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9-1 Chapter 9 Capital Asset Pricing Model. 9-2 It is the equilibrium model that underlies all modern financial theory Derived using principles of diversification.

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Presentation on theme: "9-1 Chapter 9 Capital Asset Pricing Model. 9-2 It is the equilibrium model that underlies all modern financial theory Derived using principles of diversification."— Presentation transcript:

1 9-1 Chapter 9 Capital Asset Pricing Model

2 9-2 It is the equilibrium model that underlies all modern financial theory Derived using principles of diversification with simplified assumptions Markowitz, Sharpe, Lintner and Mossin are researchers credited with its development Capital Asset Pricing Model (CAPM)

3 9-3 Individual investors are price takers Single-period investment horizon Investments are limited to traded financial assets No taxes and transaction costs Assumptions

4 9-4 Information is costless and available to all investors Investors are rational mean-variance optimizers There are homogeneous expectations Assumptions Continued

5 9-5 All investors will hold the same portfolio for risky assets – market portfolio Market portfolio contains all securities and the proportion of each security is its market value as a percentage of total market value Resulting Equilibrium Conditions

6 9-6 Risk premium on the market depends on the average risk aversion of all market participants Risk premium on an individual security is a function of its covariance with the market Resulting Equilibrium Conditions Continued

7 9-7 Figure 9.1 The Efficient Frontier and the Capital Market Line (CML)

8 9-8 Capital Market Line (CML) E(r c ) = r f +[(E(r M ) – r f )/σ M ]σ c CML describes return and risk for portfolios on efficient frontier

9 9-9 The risk premium on individual securities is a function of the individual security’s contribution to the risk of the market portfolio An individual security’s risk premium is a function of the covariance of returns with the assets that make up the market portfolio Return and Risk For Individual Securities

10 9-10 Economic Intuition Behind the CAPM Observation:Each investor holds the market portfolio and thus the risk of his/her portfolio is  M 2  M 2 =  i  j W i W j  ij =  i  j W i W j Cov(r i, r j ) =  i W i {  j W j Cov(r i, r j )} =  i W i {W 1 Cov(r i, r 1 ) + W 2 Cov(r i, r 2 ) + …….. + W n Cov(r i, r n )} =  i W i {Cov(r i, W 1 r 1 ) + Cov(r i, W 2 r 2 ) + …….. + Cov(r i, W n r n )} =  i W i Cov(r i, W 1 r 1 + W 2 r 2 + …….. + W n r n ) =  i W i Cov(r i, r M ) Hence,  M 2 = W 1 Cov(r 1, r M ) + W 2 Cov(r 2, r M ) + …. + W n Cov(r n, r M ) Conclusion: Security i’s contribution to the risk of the market portfolio is measured by Cov(r i, r M ).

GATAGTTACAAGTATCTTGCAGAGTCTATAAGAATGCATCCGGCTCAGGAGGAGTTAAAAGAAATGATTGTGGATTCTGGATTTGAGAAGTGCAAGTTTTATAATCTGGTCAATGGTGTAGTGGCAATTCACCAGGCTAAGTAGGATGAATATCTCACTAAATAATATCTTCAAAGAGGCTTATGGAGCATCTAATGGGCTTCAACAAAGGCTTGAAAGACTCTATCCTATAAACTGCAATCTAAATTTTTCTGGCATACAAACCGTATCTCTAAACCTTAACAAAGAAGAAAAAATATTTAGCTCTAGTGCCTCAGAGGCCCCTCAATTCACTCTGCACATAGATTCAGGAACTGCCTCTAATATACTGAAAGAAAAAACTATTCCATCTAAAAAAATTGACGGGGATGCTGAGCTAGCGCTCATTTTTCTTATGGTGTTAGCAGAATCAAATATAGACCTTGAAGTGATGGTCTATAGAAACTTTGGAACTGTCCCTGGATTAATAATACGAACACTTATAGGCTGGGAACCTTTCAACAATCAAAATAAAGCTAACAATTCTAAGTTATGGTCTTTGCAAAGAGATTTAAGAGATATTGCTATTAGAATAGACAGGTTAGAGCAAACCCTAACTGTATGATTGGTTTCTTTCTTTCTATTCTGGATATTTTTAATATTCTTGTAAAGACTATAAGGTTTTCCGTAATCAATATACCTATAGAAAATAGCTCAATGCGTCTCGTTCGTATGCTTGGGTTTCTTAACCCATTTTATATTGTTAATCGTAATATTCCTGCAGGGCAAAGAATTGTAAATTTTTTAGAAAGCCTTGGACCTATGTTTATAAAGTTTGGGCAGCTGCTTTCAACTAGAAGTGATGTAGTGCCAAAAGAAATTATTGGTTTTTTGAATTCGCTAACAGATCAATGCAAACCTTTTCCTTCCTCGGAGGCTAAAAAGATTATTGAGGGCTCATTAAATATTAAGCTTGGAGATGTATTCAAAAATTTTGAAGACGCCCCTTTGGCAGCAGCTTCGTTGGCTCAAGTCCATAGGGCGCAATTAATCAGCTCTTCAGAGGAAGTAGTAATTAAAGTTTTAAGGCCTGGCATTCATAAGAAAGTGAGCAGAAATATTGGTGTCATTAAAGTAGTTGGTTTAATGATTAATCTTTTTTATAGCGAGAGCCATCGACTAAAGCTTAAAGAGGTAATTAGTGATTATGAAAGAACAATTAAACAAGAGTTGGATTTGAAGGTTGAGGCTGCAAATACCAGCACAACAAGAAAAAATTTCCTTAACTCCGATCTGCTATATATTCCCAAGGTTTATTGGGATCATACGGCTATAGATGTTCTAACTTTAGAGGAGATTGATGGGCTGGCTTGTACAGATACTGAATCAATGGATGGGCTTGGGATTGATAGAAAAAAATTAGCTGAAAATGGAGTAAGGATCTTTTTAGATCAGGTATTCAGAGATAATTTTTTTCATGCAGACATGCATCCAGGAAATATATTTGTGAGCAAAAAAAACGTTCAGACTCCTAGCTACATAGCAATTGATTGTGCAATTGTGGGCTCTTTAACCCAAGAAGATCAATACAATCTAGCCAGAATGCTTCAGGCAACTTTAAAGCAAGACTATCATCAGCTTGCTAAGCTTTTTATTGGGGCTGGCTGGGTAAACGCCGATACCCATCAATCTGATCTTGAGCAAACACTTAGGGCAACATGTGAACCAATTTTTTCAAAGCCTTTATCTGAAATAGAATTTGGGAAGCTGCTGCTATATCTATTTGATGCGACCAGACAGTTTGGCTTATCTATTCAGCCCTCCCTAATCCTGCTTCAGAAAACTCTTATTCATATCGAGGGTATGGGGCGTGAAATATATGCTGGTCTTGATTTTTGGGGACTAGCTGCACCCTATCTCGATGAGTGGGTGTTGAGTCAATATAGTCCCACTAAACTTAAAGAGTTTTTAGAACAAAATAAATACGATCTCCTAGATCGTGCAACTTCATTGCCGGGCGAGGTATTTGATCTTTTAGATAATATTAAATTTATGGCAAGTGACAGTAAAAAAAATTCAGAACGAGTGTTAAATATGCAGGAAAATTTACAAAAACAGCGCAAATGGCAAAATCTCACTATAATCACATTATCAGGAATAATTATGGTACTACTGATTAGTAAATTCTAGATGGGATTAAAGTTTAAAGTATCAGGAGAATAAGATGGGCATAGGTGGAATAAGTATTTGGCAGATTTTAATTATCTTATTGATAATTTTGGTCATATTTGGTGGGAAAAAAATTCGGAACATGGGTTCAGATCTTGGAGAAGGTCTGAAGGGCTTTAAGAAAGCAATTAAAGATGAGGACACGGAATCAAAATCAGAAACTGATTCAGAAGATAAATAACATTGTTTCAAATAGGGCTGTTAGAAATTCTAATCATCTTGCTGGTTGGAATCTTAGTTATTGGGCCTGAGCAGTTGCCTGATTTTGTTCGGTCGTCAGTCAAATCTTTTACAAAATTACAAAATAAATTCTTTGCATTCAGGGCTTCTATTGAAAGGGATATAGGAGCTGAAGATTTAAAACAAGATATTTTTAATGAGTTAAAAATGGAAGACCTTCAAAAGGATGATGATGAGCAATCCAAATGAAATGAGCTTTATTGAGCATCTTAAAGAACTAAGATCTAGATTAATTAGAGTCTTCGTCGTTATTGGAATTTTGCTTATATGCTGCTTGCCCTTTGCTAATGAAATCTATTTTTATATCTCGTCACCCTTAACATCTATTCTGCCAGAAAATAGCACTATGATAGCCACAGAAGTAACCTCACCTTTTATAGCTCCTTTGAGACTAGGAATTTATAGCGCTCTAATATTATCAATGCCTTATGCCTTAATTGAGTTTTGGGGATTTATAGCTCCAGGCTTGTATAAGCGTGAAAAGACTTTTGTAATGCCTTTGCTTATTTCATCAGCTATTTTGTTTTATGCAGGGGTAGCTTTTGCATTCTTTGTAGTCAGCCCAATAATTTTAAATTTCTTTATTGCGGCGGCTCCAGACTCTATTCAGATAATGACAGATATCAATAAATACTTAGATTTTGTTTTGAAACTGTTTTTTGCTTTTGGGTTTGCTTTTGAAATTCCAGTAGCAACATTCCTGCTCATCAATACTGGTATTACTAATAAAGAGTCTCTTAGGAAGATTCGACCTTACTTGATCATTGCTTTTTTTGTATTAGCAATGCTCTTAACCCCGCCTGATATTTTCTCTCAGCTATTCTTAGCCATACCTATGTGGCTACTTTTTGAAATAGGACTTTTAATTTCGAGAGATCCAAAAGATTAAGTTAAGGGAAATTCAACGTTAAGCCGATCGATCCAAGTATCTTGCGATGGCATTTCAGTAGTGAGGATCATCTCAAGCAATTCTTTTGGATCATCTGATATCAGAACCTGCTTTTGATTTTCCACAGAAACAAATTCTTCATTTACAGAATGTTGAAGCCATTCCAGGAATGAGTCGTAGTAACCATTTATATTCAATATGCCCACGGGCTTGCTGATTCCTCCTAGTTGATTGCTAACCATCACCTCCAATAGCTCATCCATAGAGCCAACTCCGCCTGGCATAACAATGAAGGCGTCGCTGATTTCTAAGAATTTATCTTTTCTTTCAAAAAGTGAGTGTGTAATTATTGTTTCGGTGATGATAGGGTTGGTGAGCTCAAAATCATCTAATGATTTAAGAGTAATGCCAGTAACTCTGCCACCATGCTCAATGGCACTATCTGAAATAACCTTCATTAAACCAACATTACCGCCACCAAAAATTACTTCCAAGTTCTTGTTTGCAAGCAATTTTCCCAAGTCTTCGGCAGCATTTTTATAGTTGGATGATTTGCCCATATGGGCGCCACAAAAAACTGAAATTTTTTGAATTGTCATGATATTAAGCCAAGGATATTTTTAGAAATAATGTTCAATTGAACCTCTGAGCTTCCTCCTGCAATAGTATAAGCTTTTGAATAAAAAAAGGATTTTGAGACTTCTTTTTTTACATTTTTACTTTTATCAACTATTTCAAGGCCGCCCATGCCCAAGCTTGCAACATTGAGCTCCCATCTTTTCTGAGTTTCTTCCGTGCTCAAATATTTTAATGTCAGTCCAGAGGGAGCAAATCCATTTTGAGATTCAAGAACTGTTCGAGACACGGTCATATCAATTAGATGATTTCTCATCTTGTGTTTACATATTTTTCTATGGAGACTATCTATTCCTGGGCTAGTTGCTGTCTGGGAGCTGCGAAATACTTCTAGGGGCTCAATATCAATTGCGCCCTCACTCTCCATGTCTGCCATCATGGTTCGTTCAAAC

11 9-11 Note that  M 2 = W 1 Cov(r 1, r M ) + W 2 Cov(r 2, r M ) + …. + W n Cov(r n, r M ). Dividing both sides by  M 2, we obtain 1 = W 1 Cov(r 1, r M )/  M 2 + W 2 Cov(r 2, r M )/  M 2 + …. + W n Cov(r n, r M )/  M 2. = W 1  1 + W 2  2 +.…. + W n  n. Conclusion: The risk of the market portfolio can be viewed as the weighted sum of individual stock betas. Hence, for those who hold the market portfolio, the proper measure of risk for individual stocks is beta.

12 9-12 Implications: The risk premium for an individual security (portfolio) must be determined by its beta. Two stocks (portfolios) with the same beta should earn the same risk premium. {E(r i ) - r f }/  i = {E(r j ) - r f }/  j = {E(r p ) - r f }/  p = {E(r M ) - r f }/  M {E(r i ) - r f }/  i ={E(r M ) - r f }/  M {E(r i ) - r f }/  i ={E(r M ) - r f }/1 E(r i ) - r f ={E(r M ) - r f }  i E(r i ) = r f +{E(r M ) - r f }  i : Security Market Line (SML)

13 9-13 Figure 9.2 The Security Market Line

14 9-14 Figure 9.3 The SML and a Positive- Alpha Stock

15 9-15 The Index Model and Realized Returns To move from expected to realized returns—use the index model in excess return form: R it = α i + β i R Mt + e it where R it = r it – r ft and R Mt = r Mt – r ft α i = Jensen’s alpha for stock i The index model beta coefficient turns out to be the same beta as that of the CAPM expected return-beta relationship

16 9-16 Figure 9.4 Estimates of Individual Mutual Fund Alphas,

17 9-17 The CAPM and Reality Is the condition of zero alphas for all stocks as implied by the CAPM met –Not perfect but one of the best available Is the CAPM testable –Proxies must be used for the market portfolio CAPM is still considered the best available description of security pricing and is widely accepted

18 9-18

19 9-19 Econometrics and the Expected Return- Beta Relationship It is important to consider the econometric technique used for the model estimated Statistical bias is easily introduced –Miller and Scholes paper demonstrated how econometric problems could lead one to reject the CAPM even if it were perfectly valid

20 9-20 Extensions of the CAPM Zero-Beta Model –Helps to explain positive alphas on low beta stocks and negative alphas on high beta stocks

21 9-21 Black’s Zero Beta Model Absence of a risk-free asset Combinations of portfolios on the efficient frontier are efficient. All frontier portfolios have companion portfolios that are uncorrelated. Returns on individual assets can be expressed as linear combinations of efficient portfolios.

22 9-22 Black’s Zero Beta Model Formulation

23 9-23 Efficient Portfolios and Zero Companions Q P Z(Q) Z(P) E[r z (Q) ] E[r z (P) ] E(r) 

24 9-24 Zero Beta Market Model CAPM with E(r z (m) ) replacing r f

25 9-25 Liquidity and the CAPM Liquidity Illiquidity Premium Research supports a premium for illiquidity. –Amihud and Mendelson –Acharya and Pedersen

26 9-26 CAPM with a Liquidity Premium f (c i ) = liquidity premium for security i f (c i ) increases at a decreasing rate

27 9-27 Figure 9.5 The Relationship Between Illiquidity and Average Returns


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